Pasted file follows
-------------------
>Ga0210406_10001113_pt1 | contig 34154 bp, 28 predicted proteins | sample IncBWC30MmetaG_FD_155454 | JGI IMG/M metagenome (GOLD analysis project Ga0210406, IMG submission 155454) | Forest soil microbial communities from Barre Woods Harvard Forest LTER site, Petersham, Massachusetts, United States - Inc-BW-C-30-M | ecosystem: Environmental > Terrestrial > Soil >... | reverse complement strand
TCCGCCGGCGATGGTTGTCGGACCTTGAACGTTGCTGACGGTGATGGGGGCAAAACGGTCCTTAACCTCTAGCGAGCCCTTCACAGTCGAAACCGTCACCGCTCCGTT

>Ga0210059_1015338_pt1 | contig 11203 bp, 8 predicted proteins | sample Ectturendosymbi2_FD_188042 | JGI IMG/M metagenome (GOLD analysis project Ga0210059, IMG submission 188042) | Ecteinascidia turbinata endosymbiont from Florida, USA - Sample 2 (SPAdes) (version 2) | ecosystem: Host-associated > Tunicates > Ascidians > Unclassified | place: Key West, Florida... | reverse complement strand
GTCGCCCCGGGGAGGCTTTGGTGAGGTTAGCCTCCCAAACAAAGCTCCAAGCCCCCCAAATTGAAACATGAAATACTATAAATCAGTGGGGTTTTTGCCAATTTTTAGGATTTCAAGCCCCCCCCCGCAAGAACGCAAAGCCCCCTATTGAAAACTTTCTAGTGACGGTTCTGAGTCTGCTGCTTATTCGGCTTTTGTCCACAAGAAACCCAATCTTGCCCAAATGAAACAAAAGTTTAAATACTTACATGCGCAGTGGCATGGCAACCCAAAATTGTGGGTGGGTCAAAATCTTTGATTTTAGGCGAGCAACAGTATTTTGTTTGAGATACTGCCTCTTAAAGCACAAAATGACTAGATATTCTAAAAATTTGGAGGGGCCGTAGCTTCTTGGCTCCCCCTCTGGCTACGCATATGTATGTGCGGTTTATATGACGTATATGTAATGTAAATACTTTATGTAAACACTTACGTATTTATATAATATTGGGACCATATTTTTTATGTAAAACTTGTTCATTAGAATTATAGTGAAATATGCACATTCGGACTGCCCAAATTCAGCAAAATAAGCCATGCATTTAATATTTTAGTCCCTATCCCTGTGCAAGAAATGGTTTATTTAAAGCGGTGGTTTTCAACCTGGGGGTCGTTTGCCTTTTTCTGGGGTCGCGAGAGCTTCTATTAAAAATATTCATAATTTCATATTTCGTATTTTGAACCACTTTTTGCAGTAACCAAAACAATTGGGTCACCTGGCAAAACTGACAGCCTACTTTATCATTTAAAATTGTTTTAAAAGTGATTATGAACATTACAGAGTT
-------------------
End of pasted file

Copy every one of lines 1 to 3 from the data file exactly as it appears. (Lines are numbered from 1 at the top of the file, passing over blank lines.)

>Ga0210406_10001113_pt1 | contig 34154 bp, 28 predicted proteins | sample IncBWC30MmetaG_FD_155454 | JGI IMG/M metagenome (GOLD analysis project Ga0210406, IMG submission 155454) | Forest soil microbial communities from Barre Woods Harvard Forest LTER site, Petersham, Massachusetts, United States - Inc-BW-C-30-M | ecosystem: Environmental > Terrestrial > Soil >... | reverse complement strand
TCCGCCGGCGATGGTTGTCGGACCTTGAACGTTGCTGACGGTGATGGGGGCAAAACGGTCCTTAACCTCTAGCGAGCCCTTCACAGTCGAAACCGTCACCGCTCCGTT

>Ga0210059_1015338_pt1 | contig 11203 bp, 8 predicted proteins | sample Ectturendosymbi2_FD_188042 | JGI IMG/M metagenome (GOLD analysis project Ga0210059, IMG submission 188042) | Ecteinascidia turbinata endosymbiont from Florida, USA - Sample 2 (SPAdes) (version 2) | ecosystem: Host-associated > Tunicates > Ascidians > Unclassified | place: Key West, Florida... | reverse complement strand